3. Increased risk of infection - This is the one that takes the most effort.  I wash my hands very often and maintain strict food prep hygiene.   I wear a procedure mask when out in public during cold/flu season or whenever I may be around other sick people.  I try to shop during low traffic times of the day and avoid children.  I also track my vital signs twice/day to help catch early signs of infection.
  4. Blood potassium levels - I have to keep an eye on potassium intake.  I log my food and keep my potassium at about 2/3rds of RDA.
  5. Increased risk of skin cancer - I visit with a Dermatologist once every 6 months.  She has found, and removed, precancerous spots each time.  I have to limit my sun time, wear a floppy hat, and wear sunscreen.  I have increased my sunscreen to SPF 50.  My Dermatologist has recommended that I take Niacinamide, 500 mg, twice/day.
  6. The transplant team monitors for indications of long term kidney and heart damage.
CellCept - Generic name Mycophenolate Mofetil. CellCept is another anti-rejection drug that is used to suppress the immune system and prevent rejection of the new lungs.

The prescribing information recommends that CellCept be taken on an empty stomach.  The transplant team pharmacist told me that the important habit to get into concerning CellCept is to take it the same every day, to make a routine of taking it with, or without food.  I take my morning dose at around the same time I eat breakfast every day, 9:00.  I try to ensure that I eat dinner by 7:30 each night so my evening dose at 9:00 is taken on an empty stomach.  This has worked well for me so long as I keep this schedule.  Changing the schedule will have an effect on how much the CellCept suppresses your immune system.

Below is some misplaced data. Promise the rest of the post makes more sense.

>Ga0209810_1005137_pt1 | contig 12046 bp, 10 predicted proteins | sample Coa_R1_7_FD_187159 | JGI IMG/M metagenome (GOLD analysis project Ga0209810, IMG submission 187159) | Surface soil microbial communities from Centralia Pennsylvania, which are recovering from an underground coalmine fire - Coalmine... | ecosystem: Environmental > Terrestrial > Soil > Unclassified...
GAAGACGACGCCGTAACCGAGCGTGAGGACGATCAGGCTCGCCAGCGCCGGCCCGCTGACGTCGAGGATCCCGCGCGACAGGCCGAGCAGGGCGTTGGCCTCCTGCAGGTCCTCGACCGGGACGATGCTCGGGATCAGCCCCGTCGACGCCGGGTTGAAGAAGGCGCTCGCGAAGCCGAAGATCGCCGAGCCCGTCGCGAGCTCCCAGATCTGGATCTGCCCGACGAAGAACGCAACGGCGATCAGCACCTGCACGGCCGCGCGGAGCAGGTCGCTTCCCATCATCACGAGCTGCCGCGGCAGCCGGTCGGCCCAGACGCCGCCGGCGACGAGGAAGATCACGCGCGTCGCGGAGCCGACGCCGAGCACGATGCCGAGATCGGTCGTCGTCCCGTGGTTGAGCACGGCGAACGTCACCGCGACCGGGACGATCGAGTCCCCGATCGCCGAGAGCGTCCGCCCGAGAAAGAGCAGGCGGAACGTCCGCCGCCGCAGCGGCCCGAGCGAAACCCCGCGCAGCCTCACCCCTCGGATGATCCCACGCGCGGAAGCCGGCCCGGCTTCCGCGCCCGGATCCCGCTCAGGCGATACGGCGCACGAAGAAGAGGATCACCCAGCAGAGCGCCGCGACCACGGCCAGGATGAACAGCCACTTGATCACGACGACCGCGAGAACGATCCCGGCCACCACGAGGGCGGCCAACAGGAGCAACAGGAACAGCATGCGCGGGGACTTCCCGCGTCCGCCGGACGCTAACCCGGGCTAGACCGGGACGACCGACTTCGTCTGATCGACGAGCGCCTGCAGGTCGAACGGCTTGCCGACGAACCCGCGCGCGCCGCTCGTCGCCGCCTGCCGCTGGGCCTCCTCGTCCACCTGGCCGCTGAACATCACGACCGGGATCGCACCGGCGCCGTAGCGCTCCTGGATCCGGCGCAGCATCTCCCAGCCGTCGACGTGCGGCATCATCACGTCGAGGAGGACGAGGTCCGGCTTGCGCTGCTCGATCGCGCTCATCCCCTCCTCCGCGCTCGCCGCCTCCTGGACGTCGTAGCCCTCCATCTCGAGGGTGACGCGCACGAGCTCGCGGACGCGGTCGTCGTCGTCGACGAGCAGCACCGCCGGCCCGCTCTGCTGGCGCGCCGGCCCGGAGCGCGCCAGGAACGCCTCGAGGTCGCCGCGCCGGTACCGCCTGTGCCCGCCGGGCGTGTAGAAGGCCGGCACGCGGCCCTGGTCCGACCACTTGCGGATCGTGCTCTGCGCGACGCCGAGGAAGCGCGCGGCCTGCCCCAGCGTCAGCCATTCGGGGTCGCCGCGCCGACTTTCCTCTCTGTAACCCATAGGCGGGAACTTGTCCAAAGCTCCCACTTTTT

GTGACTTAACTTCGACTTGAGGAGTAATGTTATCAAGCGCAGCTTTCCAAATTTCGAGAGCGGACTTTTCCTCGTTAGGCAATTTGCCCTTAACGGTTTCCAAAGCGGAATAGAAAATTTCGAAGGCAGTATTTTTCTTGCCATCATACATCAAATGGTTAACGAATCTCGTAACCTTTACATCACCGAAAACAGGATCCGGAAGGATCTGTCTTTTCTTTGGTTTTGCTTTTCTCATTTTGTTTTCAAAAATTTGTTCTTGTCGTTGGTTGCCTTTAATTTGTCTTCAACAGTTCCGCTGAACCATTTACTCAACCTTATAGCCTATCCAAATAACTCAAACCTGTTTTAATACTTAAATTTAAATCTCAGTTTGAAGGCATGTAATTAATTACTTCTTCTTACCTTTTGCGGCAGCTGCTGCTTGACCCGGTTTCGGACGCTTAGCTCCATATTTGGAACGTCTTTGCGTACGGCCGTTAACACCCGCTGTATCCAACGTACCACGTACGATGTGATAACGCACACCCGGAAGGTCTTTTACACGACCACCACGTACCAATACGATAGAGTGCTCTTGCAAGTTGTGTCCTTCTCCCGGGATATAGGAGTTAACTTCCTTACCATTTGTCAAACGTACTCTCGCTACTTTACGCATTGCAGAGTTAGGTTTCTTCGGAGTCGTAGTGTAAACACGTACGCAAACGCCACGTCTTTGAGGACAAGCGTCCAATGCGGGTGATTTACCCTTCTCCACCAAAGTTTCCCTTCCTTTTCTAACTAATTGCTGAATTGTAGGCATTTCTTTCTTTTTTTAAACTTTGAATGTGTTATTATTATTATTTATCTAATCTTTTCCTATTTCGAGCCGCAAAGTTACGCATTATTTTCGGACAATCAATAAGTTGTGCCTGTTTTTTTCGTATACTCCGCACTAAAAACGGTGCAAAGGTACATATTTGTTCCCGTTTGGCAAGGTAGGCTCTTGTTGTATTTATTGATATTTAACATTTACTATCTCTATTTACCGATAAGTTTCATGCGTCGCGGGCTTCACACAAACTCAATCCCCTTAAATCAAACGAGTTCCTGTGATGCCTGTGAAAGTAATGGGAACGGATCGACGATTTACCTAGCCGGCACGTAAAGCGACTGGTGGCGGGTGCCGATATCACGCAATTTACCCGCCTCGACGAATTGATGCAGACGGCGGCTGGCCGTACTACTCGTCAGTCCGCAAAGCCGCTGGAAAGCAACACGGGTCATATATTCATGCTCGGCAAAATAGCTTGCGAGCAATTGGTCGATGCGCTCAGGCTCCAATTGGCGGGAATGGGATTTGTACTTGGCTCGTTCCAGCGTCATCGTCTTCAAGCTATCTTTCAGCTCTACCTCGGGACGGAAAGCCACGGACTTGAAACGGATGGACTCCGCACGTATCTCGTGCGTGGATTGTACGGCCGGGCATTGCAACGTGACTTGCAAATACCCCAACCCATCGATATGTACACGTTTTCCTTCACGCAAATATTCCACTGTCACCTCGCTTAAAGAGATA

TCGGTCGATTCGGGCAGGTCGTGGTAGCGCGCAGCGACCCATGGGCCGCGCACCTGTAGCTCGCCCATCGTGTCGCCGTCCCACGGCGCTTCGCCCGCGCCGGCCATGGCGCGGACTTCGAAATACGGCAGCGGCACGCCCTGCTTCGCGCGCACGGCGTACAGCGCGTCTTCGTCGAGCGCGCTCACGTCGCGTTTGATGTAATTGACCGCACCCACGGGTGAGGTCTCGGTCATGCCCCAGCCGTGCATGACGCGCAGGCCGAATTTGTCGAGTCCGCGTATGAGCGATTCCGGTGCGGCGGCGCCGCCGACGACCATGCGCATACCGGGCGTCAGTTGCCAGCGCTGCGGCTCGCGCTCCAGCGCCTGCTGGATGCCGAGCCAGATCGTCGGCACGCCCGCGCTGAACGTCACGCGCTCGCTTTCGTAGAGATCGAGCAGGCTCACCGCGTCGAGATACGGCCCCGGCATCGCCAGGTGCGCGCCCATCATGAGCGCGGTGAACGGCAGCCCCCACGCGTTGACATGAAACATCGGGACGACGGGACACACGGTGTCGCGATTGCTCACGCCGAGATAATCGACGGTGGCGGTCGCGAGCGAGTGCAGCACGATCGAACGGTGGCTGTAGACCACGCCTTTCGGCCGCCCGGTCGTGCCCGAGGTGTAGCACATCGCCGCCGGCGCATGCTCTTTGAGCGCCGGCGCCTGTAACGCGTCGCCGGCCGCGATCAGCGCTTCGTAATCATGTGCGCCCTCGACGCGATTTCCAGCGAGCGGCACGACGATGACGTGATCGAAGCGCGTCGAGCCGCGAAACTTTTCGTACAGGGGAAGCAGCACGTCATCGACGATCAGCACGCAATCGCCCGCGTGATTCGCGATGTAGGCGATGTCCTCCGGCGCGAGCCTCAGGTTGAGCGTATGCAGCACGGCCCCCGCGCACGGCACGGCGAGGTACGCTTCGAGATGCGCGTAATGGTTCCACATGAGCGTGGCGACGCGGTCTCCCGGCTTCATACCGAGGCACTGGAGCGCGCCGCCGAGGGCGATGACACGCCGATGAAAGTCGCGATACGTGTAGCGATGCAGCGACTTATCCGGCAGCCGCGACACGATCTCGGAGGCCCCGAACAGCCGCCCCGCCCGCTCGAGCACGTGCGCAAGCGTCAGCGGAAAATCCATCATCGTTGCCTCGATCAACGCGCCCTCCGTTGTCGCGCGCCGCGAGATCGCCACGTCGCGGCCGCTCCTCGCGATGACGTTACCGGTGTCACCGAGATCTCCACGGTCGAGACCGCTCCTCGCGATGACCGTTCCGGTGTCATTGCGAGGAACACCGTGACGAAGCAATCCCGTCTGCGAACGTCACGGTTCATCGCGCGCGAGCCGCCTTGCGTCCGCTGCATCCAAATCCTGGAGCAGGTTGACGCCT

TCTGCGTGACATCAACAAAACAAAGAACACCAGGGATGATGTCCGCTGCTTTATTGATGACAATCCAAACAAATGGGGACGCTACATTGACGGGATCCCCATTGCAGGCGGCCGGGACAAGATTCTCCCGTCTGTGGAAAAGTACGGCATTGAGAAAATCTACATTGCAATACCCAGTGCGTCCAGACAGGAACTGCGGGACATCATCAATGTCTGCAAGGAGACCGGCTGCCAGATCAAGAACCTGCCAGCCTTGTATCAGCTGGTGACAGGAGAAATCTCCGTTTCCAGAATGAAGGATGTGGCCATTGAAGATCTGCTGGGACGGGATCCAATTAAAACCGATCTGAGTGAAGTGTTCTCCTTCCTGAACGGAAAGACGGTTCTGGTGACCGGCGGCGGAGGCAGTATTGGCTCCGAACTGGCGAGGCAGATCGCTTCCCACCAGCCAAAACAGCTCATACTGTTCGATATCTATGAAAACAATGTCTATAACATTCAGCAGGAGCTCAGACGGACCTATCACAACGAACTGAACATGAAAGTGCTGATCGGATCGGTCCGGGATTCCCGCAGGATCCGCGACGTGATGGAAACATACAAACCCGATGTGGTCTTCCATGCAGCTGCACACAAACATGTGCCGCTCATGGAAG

A major side effect of CellCept is muscle weakness, it is also a side effect of other medications that I take daily so I am not sure which one caused my initial weakness.  CellCept also comes with an increased risk of infection and an increased risk of various cancers.

Other potential side effects include loss of appetite, stomach issues, skin rash, fever/sore throat, swelling, and frequent or bloody urination.

I counter these side effects pretty much the same as I do with Prograf.

Prednisone - Asteroid used to suppress the immune system and as an anti-inflammatory.  This is probably the medication that most people recognize as it is used for so many issues. My maintenance dose is 15 mg/day.

Side effects, yes there are side effects. My side effects include insomnia, an increased risk of infections, blurred vision, easier bruising, bone and joint deterioration, muscle wasting and weakness, slow wound healing, and increased sun sensitivity.

Other side effects include sodium/water retention, increases appetite, fat deposits in face/belly/neck, stomach issues, ulcers, mood swings, increased blood sugar levels, and acne.

I counter these side effects with -